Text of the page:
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Réserve faunique de Portneuf



Réserve faunique de Portneuf was created in May 1968 by the Québec government as part of a project to make hunting and fishing territories accessible to the public. When it was created, 22 private clubs occupied the territory of Réserve faunique de Portneuf:

  • Club Bon Espoir
  • Club Champlain
  • Club Chanceux
  • Club Citadelle
  • Club C.I.P. Coo Coo
  • Club Hancowala
  • Club Lemieux
  • Club Le Batiscan
  • Club Les Laurentides
  • Club Mohawk
  • Club Rivière-Blanche
  • Club Rivière-à-Pierre
  • Club Rolland-Côté
  • Club Rubis
  • Club Sergius
  • Club Talbot Inc.
  • Little Saguenay Fish and Game Club
  • Railroad Employee Fish and Game Club
  • Saint-Maurice Fish and Game Club

The name Portneuf comes from that of the seigneury granted in 1636 by the Company of New France to Jacques Leneuf de La Poterie. The first Portneuf residents moved to the mouth of the "port neuf" river in about 1640. They called this spot Port.  Leneuf de La Poterie added the last syllable of his name to form Portneuf, which became the name of the seigneury.


Réserve faunique de Portneuf lies at the northern boundary of the transition zone between the Canadian  Shield and the St. Lawrence Lowlands. Its lakes and rivers are fed by the watersheds of the Batiscan and Saint-Maurice rivers.

Observing the scenery, you will notice an impressive maze of granite hills and valleys. The average altitude varies between 450 m and 600 m and is consistently above 333 m in the north-eastern part of the reserve.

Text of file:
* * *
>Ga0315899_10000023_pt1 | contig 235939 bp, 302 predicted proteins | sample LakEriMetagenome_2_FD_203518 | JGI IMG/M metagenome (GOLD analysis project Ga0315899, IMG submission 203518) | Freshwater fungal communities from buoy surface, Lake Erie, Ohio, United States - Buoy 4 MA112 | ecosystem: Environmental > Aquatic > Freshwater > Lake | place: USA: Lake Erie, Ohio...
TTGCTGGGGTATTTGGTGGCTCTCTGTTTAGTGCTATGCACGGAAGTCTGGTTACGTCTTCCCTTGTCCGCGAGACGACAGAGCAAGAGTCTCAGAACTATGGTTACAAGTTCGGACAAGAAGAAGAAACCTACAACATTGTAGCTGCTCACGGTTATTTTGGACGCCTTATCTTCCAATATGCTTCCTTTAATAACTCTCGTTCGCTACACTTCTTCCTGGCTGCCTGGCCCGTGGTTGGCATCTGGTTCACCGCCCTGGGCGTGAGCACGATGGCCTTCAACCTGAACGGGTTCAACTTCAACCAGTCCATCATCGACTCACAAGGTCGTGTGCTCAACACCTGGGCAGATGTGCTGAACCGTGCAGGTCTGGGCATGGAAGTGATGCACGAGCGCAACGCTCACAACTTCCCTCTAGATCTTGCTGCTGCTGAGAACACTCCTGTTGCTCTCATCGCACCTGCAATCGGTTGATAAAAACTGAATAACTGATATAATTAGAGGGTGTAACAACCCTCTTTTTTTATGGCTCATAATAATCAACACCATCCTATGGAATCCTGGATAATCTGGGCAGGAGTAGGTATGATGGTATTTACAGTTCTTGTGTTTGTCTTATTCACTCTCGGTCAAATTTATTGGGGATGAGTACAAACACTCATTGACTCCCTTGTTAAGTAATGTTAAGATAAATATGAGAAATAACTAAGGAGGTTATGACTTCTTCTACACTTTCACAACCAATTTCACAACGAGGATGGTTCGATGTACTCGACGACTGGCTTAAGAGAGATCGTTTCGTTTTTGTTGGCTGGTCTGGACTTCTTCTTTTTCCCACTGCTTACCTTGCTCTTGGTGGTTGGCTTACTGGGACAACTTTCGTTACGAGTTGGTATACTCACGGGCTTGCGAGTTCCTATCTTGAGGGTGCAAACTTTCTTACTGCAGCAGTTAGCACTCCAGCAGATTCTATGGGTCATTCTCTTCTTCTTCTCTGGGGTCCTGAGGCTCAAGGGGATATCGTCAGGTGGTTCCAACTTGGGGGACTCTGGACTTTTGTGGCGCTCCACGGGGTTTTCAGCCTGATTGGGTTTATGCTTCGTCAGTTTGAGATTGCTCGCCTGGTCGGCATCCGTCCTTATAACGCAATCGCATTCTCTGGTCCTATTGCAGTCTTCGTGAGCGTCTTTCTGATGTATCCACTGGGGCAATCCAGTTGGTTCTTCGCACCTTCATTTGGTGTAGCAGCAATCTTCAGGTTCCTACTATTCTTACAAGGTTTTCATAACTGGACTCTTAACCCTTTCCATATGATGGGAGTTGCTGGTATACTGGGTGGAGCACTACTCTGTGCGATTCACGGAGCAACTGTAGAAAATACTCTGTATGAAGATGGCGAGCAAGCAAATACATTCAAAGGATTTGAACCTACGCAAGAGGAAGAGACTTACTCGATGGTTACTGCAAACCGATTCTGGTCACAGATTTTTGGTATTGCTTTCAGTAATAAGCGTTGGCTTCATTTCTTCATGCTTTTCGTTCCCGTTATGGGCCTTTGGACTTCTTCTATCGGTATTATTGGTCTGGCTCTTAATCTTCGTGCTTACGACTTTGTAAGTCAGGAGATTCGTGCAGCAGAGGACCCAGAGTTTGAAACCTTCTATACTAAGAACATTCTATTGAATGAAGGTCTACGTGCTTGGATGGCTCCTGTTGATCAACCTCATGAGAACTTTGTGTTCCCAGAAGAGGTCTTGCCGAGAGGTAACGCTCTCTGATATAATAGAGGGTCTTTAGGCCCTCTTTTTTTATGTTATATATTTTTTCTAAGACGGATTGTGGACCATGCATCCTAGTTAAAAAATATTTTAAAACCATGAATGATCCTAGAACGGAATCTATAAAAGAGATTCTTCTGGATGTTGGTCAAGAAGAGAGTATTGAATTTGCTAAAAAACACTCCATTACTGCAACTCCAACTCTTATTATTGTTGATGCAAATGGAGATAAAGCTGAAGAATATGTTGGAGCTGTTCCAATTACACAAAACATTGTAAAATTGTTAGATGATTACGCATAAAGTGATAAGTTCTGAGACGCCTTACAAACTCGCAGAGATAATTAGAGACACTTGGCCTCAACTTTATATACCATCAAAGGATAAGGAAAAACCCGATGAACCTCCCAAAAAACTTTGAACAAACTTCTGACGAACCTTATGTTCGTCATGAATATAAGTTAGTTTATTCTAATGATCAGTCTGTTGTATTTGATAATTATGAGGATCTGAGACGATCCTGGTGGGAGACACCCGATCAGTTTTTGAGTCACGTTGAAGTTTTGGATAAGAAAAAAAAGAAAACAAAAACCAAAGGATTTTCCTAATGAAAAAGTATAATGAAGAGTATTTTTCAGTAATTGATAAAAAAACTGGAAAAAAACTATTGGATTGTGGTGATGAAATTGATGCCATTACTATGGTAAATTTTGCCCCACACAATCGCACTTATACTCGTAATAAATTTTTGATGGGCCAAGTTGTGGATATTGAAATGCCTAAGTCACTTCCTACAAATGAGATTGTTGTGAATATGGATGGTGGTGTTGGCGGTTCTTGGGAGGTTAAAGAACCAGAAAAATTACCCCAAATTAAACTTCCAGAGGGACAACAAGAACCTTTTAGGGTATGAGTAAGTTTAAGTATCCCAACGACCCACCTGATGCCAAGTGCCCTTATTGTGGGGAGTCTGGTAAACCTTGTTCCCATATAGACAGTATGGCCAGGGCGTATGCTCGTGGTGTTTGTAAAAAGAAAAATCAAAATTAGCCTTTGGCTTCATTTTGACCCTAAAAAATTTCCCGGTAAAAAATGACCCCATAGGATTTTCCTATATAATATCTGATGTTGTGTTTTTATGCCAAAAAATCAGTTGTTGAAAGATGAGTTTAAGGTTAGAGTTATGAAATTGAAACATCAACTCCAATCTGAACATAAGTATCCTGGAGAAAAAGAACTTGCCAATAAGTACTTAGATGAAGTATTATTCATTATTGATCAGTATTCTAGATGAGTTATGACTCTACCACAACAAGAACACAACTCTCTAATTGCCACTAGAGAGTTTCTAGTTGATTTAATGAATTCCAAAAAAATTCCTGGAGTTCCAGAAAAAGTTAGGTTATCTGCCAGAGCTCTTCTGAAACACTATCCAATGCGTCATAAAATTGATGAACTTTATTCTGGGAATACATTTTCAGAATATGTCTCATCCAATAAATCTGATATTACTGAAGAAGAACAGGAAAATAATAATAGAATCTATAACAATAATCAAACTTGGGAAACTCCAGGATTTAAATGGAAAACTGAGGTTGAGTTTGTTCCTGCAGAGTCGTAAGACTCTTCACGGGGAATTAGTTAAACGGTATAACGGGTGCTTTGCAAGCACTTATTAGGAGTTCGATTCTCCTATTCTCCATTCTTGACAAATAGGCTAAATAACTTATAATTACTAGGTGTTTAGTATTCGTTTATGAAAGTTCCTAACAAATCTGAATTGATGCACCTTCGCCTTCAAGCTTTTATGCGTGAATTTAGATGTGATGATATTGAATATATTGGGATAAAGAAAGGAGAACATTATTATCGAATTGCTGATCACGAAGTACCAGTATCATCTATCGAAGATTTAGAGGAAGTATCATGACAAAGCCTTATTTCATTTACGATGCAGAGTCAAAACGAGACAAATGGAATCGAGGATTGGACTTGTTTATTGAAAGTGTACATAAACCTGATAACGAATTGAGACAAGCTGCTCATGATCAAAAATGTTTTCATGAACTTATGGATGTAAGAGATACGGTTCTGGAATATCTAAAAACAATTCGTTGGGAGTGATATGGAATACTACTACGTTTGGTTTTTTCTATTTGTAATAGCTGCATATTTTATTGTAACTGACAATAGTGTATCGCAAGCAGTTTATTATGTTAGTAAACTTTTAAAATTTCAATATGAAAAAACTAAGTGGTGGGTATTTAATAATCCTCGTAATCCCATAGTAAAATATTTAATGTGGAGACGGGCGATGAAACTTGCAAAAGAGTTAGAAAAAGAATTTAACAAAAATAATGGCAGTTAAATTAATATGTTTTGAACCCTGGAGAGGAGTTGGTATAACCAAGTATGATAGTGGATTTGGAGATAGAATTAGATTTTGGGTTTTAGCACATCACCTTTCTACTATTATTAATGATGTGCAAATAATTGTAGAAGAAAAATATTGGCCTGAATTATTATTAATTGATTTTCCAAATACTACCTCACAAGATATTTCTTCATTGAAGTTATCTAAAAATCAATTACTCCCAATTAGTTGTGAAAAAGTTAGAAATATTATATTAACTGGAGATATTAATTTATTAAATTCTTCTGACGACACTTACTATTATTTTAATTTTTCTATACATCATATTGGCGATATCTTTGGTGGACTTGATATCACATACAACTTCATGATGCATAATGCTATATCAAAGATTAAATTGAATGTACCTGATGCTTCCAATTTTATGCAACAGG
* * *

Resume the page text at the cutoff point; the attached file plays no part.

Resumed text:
During your visit to Réserve faunique de Portneuf, don't miss the most beautiful attractions:

  • Chutes de la Marmite falls
  • The Coulée Creuse sector that leads to a magnificent viewpoint, especially in the winter
  • The Cap-à-l'Aigle trail
  • The Urubus trail
  • The remarkable Bellevue campground site and its 2 coveted hiking trails

Fact Sheet


775 km2

Bodies of water

375 lakes and 11 rivers


  • Musky
  • Splake
  • Arctic char
  • Speckled trout
  • Lake trout


  • Beaver
  • White-tailed deer
  • Coyote
  • Snowshoe hare
  • Moose
  • Black bear
  • Fox


Over 70 species, such as

  • White-throated Sparrow
  • Wood Duck
  • Ruffed Grouse
  • Great Blue Heron
  • Striated Heron
  • Warblers
  • Northern Saw-whet Owl
  • Common Loon
  • Spruce Grouse

Forest Cover

Mixed forest with a predominance of deciduous trees - mainly birch, maple, fir and spruce.

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